The widow of murdered detective Jerry McCabe has called on the Irish government to crack down on the ‘dark pockets’ in Ireland after the latest police killing.
On Friday night father of two Adrian Donohue became the first Irish policeman killed in the line of duty since Ann McCabe’s husband Gerry was shot in an IRA gun attack in 1996.
Dundalk based detective Donohue was shot during a robbery at a credit union near the border in County Louth.
Speaking to the Sunday Independent newspaper, Mrs McCabe said there ‘dark pockets’ in Ireland that have to be examined after the shooting dead of another officer.
She said it was unbelievable to hear that another serving police officer had been gunned down while doing his duty.
Ann McCabe told the paper: “We all thought those dark days were left behind. Seventeen years later and to see that we are looking down the road at this again – it is just unbelievable.
“As Jerry would say, ‘There are dark pockets to be looked at’.
“God love that poor family - a young family with children. I can just imagine what they are going through, it brings it all up again.
“They will have some long days ahead of them, but they can rely on the support of An Garda Siochana (Irish police force) and the wonderful support of the public.”
Mrs McCabe added that the murder would resonate across the force.
She said: “They are all very traumatised - that they can go out to work and not come back. It doesn’t bear thinking about. Who knows what is going to happen? But that is their job.”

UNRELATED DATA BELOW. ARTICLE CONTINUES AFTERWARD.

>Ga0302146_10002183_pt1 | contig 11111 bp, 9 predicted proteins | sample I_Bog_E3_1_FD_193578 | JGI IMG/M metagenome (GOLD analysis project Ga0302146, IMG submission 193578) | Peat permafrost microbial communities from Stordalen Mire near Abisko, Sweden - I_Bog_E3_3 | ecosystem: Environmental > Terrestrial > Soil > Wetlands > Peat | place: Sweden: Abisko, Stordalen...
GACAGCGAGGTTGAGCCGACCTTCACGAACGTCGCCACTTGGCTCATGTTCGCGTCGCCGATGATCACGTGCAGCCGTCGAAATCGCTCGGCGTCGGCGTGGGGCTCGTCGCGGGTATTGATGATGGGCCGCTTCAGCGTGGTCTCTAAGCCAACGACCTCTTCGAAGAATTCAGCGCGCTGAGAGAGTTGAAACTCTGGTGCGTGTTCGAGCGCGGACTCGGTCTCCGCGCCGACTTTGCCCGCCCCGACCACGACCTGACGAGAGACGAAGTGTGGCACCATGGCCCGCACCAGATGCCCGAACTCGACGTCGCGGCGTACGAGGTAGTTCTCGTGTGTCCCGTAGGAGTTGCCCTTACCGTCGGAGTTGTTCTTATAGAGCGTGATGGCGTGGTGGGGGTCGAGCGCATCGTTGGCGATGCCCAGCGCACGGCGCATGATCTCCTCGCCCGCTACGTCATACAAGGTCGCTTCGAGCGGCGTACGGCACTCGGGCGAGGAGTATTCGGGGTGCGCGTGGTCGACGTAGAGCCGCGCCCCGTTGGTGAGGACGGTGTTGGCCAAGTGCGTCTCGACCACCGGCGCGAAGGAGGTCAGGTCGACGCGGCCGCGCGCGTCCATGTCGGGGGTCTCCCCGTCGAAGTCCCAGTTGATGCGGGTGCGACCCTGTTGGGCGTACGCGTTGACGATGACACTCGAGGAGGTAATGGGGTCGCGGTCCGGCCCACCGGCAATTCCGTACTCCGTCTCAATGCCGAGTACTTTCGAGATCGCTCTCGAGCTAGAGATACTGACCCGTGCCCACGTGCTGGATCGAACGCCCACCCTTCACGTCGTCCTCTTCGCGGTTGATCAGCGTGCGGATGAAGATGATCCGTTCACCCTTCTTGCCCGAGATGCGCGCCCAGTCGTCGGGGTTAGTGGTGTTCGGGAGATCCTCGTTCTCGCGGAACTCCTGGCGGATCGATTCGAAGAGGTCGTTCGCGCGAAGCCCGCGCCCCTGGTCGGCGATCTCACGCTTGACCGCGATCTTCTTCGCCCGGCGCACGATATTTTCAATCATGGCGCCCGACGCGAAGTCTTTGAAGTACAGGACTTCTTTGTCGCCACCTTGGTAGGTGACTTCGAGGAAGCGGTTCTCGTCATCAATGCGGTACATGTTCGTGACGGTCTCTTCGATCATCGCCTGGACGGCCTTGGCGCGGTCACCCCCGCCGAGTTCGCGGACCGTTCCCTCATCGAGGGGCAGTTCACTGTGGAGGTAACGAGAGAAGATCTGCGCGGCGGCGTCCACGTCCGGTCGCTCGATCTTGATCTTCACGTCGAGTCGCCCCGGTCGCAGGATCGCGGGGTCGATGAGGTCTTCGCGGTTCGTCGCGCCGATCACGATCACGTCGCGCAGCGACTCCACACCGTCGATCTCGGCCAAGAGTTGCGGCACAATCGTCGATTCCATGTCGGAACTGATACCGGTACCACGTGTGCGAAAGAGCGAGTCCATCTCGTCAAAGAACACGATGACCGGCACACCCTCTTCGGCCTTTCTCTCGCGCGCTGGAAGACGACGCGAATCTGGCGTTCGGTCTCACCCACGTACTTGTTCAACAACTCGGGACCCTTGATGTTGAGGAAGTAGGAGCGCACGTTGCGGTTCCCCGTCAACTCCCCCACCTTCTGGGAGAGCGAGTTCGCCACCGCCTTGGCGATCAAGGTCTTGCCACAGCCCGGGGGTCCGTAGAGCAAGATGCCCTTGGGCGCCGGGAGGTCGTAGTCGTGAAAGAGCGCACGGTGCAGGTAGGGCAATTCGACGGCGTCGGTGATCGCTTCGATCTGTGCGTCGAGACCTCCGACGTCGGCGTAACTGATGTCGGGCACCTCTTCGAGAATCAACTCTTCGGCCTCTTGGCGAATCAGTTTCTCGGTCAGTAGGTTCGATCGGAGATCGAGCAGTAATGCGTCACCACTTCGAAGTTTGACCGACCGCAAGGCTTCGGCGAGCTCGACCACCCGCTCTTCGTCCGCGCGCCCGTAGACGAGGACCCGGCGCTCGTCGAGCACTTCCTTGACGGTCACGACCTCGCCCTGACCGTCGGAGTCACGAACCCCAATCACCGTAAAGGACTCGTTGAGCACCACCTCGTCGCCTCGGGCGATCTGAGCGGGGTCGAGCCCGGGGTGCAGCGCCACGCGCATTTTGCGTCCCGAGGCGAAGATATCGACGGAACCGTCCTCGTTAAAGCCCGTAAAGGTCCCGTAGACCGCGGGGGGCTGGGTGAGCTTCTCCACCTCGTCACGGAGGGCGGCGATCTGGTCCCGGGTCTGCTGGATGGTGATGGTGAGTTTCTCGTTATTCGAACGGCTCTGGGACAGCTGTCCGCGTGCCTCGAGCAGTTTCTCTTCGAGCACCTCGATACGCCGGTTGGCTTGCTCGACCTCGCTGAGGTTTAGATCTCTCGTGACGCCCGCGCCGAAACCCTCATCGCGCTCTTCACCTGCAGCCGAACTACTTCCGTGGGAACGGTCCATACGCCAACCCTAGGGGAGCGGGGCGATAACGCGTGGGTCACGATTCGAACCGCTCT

Jerry McCabe’s brother-in-law Pat Kearney, a retired police office, spoke of his shock at the latest killing after hearing the news at a police function in Limerick.
Kearney said: “We were absolutely shocked when the phone call came in of what happened in Louth. All of Jerry’s friends were there at the event – everyone there worked with him.
“Ben O’Sullivan was with me and the phone call came in and it was absolutely dreadful. Ben is still strong and healthy and positive about getting on with life, but everyone was so upset when we heard of what happened that poor detective.
“Everything was going well and then we got this news – everyone was devastated to hear it. Straight away everyone was talking about it and reminiscing about Jerry.
“At the time, Jerry’s death was a shock to the culture of the country and the Gardai (police). What can you say after this atrocity?
“It is nothing but traumatic for that family. It is another young family shattered out of the blue - they have lost their father, lost their husband, lost their brother. It is awful.
“These vicious criminals don’t give a damn about other people, about the communities or about Ireland. They are just trying to enrich themselves.
“The police know who these scumbags are but they need back-up by the State to get these undesirables off the streets. Our laws are not strong enough.
“Why do we put up with this crazy carry-on? Why can’t we put them off the streets?”
Where does the term “the luck of the Irish” come from?